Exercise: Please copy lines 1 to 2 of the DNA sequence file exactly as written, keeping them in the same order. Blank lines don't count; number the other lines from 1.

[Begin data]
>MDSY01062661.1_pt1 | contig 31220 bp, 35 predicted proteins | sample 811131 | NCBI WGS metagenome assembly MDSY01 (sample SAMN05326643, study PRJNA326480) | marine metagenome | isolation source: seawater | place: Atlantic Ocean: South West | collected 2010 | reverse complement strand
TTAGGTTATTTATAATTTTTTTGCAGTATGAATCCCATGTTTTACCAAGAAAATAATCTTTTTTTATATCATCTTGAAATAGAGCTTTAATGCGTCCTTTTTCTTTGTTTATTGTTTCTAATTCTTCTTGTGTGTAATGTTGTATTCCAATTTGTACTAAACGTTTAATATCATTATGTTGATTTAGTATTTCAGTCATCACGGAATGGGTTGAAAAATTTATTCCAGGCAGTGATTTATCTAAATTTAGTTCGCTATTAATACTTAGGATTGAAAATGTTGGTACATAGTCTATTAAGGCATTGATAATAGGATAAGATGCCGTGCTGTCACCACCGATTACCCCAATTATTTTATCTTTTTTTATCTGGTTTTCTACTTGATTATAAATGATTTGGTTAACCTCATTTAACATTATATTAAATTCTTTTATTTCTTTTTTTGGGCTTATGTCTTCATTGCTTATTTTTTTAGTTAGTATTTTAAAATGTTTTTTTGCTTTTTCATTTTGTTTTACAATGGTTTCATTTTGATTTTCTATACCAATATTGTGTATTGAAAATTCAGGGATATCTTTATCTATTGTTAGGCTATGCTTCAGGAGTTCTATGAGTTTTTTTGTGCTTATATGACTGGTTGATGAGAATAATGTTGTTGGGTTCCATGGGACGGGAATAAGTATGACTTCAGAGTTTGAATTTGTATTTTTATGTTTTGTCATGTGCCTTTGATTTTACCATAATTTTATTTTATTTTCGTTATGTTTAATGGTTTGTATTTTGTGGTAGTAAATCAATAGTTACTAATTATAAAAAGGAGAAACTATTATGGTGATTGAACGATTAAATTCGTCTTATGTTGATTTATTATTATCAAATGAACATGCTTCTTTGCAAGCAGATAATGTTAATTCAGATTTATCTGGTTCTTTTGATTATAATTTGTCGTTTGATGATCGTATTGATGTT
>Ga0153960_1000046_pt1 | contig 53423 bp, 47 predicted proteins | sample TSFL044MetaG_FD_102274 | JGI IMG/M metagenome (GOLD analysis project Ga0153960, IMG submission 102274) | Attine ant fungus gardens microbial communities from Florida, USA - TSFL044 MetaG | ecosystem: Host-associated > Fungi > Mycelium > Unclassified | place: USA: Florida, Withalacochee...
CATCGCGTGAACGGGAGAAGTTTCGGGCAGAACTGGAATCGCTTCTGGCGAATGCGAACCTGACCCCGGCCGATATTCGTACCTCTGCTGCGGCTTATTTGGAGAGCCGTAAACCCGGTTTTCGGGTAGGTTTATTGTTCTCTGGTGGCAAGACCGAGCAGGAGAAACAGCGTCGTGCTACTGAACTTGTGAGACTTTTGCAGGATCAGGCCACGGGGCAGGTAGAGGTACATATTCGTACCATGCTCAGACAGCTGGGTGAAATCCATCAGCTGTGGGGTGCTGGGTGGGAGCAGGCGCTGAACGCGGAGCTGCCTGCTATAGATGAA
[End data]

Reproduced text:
>MDSY01062661.1_pt1 | contig 31220 bp, 35 predicted proteins | sample 811131 | NCBI WGS metagenome assembly MDSY01 (sample SAMN05326643, study PRJNA326480) | marine metagenome | isolation source: seawater | place: Atlantic Ocean: South West | collected 2010 | reverse complement strand
TTAGGTTATTTATAATTTTTTTGCAGTATGAATCCCATGTTTTACCAAGAAAATAATCTTTTTTTATATCATCTTGAAATAGAGCTTTAATGCGTCCTTTTTCTTTGTTTATTGTTTCTAATTCTTCTTGTGTGTAATGTTGTATTCCAATTTGTACTAAACGTTTAATATCATTATGTTGATTTAGTATTTCAGTCATCACGGAATGGGTTGAAAAATTTATTCCAGGCAGTGATTTATCTAAATTTAGTTCGCTATTAATACTTAGGATTGAAAATGTTGGTACATAGTCTATTAAGGCATTGATAATAGGATAAGATGCCGTGCTGTCACCACCGATTACCCCAATTATTTTATCTTTTTTTATCTGGTTTTCTACTTGATTATAAATGATTTGGTTAACCTCATTTAACATTATATTAAATTCTTTTATTTCTTTTTTTGGGCTTATGTCTTCATTGCTTATTTTTTTAGTTAGTATTTTAAAATGTTTTTTTGCTTTTTCATTTTGTTTTACAATGGTTTCATTTTGATTTTCTATACCAATATTGTGTATTGAAAATTCAGGGATATCTTTATCTATTGTTAGGCTATGCTTCAGGAGTTCTATGAGTTTTTTTGTGCTTATATGACTGGTTGATGAGAATAATGTTGTTGGGTTCCATGGGACGGGAATAAGTATGACTTCAGAGTTTGAATTTGTATTTTTATGTTTTGTCATGTGCCTTTGATTTTACCATAATTTTATTTTATTTTCGTTATGTTTAATGGTTTGTATTTTGTGGTAGTAAATCAATAGTTACTAATTATAAAAAGGAGAAACTATTATGGTGATTGAACGATTAAATTCGTCTTATGTTGATTTATTATTATCAAATGAACATGCTTCTTTGCAAGCAGATAATGTTAATTCAGATTTATCTGGTTCTTTTGATTATAATTTGTCGTTTGATGATCGTATTGATGTT